The Rediscovery of Female Strength
Kawaraban No. 27
by Kenji Shimizu
Recently the number of students practicing very eagerly in the Tendōkan has increased. Among those about six to seven students practice exceptionally eagerly, and four, five of them are women. This fact only can be called admirable. Common practice is fun, but it also can be painful when you practice regularly in the mornings and in the evenings. A training that involves pain shows, that aikido actually is a study that you pursue not only for fun. With an ordinary mindset the pain and anguish cannot not be repressed, and you cannot not bear the practice for longer than a year. I do admire such kind of people. Well, sometimes even I doubt, and ask myself “Am I doing right as a teacher?...”. Every day teaches me something new.
Now to something different. The coach Mr. Ōmatsu, who brought the Japanese Volleyball Women team of Nichibō Kaizuka during the Olympic Games in Tōkyō (1964) to the gold medal, expressed himself as follows, what I still remember clearly: “If the athletes would have been men, I could not have trained them in such a way.” Women trust completely in the once chosen way, they show great perseverance and it’s not possible to dissuade them from doing what they have once decided. On the other hand they certainly are doubtful in some areas, but they show strength, not innate to men.
Somebody worded it as: “The Japan of today only exists because of the strength and endurance of the Japanese women.” That might be rather true. My mother was like that, too. She bore the long, bitter days following my father’s business breakdown and raised us.
Although I cannot be considered a humanist I feel as follows: Men are saying brilliant things, but aren’t they like careless animals? Their words and actions are far too ambiguous. Let’s have a look at today’s politicians. What kind of gentlemen are they? I do not see anybody with courage and determination.
As most of you probably know, the success of the professional baseball player Mr. Nomura as well as the success of the champion Ochiai from the Yomiuri Giants is to a great extend due to the strength of their women.
The author Raymond Chandler, however, writes in one of his novels following excellent paragraph: “Men who are not strong, cannot survive. But if they are not kindhearted, they have no right to live.” This you cannot apply to the youngsters of today’s Japan. From early days they have not received any education. Therefore body and mind have been weakened. With regard to Japanese education nowadays it is often said, that cramming knowledge comes first and that cultivation is not fostered. I think, it is a big mistake to believe, that by imparting knowledge you convey cultivation at the same time.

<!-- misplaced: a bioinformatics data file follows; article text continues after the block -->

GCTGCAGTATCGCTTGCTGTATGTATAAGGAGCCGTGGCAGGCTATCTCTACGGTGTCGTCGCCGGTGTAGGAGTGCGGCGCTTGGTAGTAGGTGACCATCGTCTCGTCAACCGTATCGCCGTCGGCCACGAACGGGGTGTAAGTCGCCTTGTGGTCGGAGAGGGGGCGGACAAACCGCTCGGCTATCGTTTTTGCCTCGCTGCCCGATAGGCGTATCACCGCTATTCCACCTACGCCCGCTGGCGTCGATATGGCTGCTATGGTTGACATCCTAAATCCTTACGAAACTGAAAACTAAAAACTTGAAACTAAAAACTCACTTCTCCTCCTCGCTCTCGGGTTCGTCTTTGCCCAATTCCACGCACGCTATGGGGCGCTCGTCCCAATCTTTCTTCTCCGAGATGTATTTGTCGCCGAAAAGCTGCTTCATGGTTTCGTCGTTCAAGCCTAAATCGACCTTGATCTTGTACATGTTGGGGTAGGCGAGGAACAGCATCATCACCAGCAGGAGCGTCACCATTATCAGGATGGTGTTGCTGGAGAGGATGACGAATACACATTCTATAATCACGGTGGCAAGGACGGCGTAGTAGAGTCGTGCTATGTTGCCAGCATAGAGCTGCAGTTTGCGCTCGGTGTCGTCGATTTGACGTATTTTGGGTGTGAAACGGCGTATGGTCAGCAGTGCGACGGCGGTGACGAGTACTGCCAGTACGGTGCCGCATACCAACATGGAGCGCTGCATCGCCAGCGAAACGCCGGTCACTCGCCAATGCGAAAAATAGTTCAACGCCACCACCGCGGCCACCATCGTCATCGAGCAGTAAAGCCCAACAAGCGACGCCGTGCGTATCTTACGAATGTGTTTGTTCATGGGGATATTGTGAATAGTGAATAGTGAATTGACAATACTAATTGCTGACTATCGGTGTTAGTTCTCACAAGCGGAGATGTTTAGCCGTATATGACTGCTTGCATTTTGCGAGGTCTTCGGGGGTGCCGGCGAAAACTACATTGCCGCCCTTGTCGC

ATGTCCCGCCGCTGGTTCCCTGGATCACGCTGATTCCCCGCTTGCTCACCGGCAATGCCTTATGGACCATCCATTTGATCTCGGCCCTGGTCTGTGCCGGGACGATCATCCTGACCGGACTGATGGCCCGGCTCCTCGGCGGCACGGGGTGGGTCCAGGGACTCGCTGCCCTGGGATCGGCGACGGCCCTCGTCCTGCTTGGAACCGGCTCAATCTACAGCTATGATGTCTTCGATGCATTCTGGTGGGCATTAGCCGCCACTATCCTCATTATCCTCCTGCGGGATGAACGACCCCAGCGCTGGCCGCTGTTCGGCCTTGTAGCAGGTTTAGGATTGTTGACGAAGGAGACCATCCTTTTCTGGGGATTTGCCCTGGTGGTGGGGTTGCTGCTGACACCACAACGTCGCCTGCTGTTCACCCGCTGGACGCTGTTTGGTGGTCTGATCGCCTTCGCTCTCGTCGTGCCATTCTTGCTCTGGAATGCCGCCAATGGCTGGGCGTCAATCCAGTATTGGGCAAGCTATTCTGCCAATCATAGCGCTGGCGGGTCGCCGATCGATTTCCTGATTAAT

To conclude I would like to tell you about what happened to me and my child. It was last Sunday. I was heading home with my son (12 years at that time) after practice. In the train a young couple was flirting with each other intensely and uninhibitedly for the entire world to see showing bad manners (please excuse my awkward description). I felt even uneasier, as this happened directly in front of my son’s eyes. When we were leaving the train I asked my son, what he was thinking watching something like that. “Well, such incidents happens quite often”, he answered. I was relieved hearing that he was thinking like myself. What would have been if the answer possibly had been “There is nothing to it”? My parental soul thought that the training in aikidō already is showing some results.
Japan belongs to the 18 most advanced nations. Therefore our manners also should be excellent. I want to preserve the good old Japanese culture in the Tendōkan and pass it on.
© translated by Birgit Lauenstein and Peter Nawrot 01/2003